links for 2009-08-27

  • While Microsoft Corp. prepares to release the next incarnation of Windows on Oct. 22, Apple Inc. is cutting ahead, launching a new version of its operating system for Mac computers on Friday.
    Apple’s new Snow Leopard software isn’t as big of a step forward from its predecessor as Windows 7 will be from Windows Vista. The most important changes in the Apple operating system are under the hood, allowing software developers to rewrite their programs to run much faster.
    (tags: apple leopard)
  • The job market is absolutely brutal right now in many areas of the country — a fact that’s doubly true for recent graduates whose resumes are still a little light on actual job experience. This isn’t helped by the fact that many career sites like LinkedIn place a heavy emphasis on past jobs and workplace connections. Tonight, Brazen Careerist is launching a new professional social network for Generation Y that’s looking to solve this problem.
    Brazen Careerist launched over a year ago as a blog network, and has since grown to include over 1000 bloggers. Now, the site is also launching its own social network that’s centered around Generation Y — adults who were born from the late 70’s through the mid 90’s. Unlike LinkedIn, Brazen Careerist is trying to focus on the human side of these potential employees, offering an environment where users can share their thoughts and activities alongside their resumes.
    (tags: career)

  • Imprisoned New York financier Bernard Madoff’s former mistress says after losing everything to him her story is the only thing she can sell.
    In an interview with ABC News, Sheryl Weinstein said she feels guilty because she invested her family’s money with Madoff and he “took everything.” She has written a book about the relationship, “Madoff’s Other Secret: Love, Money, Bernie and Me.”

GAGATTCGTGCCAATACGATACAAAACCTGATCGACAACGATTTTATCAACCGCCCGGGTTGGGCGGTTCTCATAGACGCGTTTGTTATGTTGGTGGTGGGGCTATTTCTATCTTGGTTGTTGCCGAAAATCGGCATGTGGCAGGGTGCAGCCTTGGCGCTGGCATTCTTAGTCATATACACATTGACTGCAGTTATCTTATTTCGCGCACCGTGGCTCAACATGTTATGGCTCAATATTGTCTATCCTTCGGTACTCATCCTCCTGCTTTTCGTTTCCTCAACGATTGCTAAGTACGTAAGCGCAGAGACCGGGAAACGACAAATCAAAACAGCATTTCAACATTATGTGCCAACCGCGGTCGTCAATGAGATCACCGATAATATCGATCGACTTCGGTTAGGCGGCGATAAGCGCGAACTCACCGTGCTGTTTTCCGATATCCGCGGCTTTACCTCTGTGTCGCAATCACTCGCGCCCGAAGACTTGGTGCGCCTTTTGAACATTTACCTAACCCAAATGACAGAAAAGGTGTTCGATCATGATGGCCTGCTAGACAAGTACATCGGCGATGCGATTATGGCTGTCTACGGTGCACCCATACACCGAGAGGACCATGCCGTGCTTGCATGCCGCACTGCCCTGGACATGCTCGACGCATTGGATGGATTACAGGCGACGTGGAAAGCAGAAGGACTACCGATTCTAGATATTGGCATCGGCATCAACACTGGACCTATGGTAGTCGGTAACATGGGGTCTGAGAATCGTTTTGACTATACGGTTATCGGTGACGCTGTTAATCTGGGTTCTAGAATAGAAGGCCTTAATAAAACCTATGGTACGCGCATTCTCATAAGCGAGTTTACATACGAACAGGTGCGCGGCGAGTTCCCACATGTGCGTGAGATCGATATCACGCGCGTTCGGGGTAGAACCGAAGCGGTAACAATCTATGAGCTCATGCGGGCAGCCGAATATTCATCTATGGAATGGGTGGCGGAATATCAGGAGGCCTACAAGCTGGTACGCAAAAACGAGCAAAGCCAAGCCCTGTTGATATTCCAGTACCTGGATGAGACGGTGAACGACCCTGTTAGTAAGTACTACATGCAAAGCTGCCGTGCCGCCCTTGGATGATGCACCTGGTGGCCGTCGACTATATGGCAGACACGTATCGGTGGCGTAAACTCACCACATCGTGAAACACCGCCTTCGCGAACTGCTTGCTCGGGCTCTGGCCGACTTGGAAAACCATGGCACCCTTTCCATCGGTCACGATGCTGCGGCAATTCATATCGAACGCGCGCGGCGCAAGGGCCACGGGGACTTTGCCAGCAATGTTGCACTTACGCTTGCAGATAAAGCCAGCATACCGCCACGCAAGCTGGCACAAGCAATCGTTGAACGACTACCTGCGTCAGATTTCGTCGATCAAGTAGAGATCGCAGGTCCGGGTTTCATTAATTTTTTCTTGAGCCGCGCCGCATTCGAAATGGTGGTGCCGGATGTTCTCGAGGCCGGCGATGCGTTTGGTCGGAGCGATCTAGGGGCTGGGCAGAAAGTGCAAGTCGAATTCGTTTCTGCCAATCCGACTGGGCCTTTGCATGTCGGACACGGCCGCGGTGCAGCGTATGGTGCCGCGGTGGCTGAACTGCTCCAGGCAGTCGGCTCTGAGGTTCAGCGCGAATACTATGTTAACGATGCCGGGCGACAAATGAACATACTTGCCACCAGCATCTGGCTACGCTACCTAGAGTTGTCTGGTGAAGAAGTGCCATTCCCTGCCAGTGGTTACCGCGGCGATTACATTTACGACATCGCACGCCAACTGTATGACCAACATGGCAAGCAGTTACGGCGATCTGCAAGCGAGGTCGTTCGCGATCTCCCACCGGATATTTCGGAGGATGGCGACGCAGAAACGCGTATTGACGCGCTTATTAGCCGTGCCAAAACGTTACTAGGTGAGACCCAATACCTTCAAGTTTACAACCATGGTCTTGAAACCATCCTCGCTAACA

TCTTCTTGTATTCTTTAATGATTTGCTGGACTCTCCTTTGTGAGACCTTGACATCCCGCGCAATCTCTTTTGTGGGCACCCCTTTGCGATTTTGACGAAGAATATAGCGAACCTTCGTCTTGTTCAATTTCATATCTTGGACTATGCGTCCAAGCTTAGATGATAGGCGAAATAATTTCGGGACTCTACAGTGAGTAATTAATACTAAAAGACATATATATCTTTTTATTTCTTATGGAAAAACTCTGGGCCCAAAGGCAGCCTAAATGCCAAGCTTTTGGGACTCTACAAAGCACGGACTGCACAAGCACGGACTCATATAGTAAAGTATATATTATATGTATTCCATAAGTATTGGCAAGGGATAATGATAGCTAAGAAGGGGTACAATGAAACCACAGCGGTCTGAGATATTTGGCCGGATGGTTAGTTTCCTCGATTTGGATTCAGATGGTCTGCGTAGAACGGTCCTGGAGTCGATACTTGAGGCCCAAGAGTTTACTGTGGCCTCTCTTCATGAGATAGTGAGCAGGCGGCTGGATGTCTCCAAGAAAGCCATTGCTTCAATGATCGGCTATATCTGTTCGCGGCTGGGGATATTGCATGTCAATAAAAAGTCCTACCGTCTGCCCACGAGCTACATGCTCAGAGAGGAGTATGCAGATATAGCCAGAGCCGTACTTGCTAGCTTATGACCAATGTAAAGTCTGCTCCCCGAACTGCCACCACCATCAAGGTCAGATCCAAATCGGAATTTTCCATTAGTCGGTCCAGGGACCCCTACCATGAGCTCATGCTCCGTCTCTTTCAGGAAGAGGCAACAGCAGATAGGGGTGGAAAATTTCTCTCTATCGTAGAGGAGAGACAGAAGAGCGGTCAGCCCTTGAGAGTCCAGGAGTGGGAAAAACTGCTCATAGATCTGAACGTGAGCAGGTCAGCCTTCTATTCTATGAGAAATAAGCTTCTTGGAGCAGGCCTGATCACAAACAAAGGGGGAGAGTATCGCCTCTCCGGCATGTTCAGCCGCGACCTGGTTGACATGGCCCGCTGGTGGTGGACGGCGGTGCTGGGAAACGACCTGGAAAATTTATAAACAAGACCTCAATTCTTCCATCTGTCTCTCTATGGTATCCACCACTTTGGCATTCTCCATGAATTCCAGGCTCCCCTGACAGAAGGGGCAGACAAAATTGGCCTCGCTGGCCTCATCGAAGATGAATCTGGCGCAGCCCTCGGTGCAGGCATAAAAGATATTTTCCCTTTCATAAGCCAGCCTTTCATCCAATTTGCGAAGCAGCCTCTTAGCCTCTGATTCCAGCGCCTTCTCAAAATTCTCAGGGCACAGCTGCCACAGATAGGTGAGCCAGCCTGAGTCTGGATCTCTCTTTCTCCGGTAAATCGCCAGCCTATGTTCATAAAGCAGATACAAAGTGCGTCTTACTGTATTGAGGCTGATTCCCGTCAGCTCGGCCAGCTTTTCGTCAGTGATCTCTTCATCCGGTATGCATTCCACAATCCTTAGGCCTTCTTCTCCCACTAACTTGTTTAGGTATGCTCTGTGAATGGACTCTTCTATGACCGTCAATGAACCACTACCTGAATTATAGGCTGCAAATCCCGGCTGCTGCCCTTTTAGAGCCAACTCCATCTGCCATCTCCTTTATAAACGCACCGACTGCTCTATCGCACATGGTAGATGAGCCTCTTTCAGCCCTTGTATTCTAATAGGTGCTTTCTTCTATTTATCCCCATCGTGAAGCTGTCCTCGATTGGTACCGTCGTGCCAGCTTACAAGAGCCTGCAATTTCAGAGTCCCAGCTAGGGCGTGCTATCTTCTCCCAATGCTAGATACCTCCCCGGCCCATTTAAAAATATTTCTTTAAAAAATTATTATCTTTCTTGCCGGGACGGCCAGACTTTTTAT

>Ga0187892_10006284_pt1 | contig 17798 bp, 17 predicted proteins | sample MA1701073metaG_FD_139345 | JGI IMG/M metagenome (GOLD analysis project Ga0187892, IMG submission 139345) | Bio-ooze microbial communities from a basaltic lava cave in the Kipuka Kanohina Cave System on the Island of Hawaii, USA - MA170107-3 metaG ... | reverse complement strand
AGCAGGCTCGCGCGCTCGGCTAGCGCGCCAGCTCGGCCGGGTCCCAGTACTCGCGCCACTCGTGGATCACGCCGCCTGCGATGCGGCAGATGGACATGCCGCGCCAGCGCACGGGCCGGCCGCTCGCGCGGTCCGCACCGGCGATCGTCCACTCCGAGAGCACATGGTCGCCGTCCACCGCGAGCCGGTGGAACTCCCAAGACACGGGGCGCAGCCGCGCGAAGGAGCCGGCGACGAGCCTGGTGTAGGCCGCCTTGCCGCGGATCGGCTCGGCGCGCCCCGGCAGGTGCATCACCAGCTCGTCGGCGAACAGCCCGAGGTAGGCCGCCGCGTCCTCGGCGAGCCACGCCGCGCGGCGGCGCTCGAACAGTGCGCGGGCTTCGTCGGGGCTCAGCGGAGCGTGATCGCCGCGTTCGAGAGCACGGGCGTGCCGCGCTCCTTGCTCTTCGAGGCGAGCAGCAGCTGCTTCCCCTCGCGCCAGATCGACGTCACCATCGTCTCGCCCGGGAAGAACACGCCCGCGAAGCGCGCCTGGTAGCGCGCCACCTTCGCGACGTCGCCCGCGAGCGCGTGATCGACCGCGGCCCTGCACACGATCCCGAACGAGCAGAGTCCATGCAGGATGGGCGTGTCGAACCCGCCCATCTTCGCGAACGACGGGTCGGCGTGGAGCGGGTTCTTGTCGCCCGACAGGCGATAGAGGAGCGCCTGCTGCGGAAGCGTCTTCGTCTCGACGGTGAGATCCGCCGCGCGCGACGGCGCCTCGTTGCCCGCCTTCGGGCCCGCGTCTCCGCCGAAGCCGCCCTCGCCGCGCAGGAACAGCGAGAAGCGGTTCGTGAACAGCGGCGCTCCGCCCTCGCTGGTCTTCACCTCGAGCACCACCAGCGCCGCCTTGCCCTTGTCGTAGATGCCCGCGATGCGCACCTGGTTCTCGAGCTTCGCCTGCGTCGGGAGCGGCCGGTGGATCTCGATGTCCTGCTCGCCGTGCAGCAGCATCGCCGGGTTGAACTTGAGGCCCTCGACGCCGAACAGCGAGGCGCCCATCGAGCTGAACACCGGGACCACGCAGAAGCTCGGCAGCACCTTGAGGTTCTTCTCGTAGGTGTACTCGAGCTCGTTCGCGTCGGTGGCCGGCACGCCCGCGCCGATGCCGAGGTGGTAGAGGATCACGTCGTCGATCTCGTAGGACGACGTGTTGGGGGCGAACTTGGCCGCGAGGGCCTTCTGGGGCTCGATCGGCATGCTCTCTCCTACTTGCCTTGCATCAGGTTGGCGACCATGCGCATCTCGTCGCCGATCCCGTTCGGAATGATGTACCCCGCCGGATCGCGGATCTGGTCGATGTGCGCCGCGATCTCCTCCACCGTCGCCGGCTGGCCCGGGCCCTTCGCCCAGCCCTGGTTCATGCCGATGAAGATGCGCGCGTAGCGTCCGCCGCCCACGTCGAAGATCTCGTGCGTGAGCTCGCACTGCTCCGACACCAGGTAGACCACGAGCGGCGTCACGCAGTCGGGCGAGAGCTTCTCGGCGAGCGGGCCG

(tags: madoff fraud)
  • Oracle Corp., one of the world’s largest software makers, reached $50 million in revenue in its 10th year. It took software king Microsoft Corp. eight years to hit that milestone.
    Yet many technology start-up business plans typically project revenue of $50 million in the first five years. The reality, according to new research from data visualization company Tableau Software, is that most tech giants come nowhere near those numbers in the first five years.
    In an effort to understand how fast successful tech companies grow, Tableau analyzed the financial statements of 100 of the largest (by market capitalization) publicly traded software companies. It then adjusted the sales numbers for inflation to compare the performance of these companies across more than three decades.
  • Many are speculating that the year two thousand and nine represents a fundamental turning point for the venture capital industry. Some are arguing that the industry is in dire straits after years of poor performance. Others have argued that the math simply does not work for the industry’s current size. Another theory suggests that permanent challenges with the IPO market call into question the fundamental economics of the VC industry. Lastly, some credible authors have suggested that things are so bad that a federal bailout may be in order.
    What is really happening in the venture capital industry? It is indeed quite likely that the venture industry is in the process of a very substantial reduction in size, perhaps the first in the history of the industry. However, the specific catalyst for this reduction is not directly related to the issues just mentioned. In order to fully understand what is happening, one must look upstream from the venture capitalists to the source of funds.
    (tags: vc)

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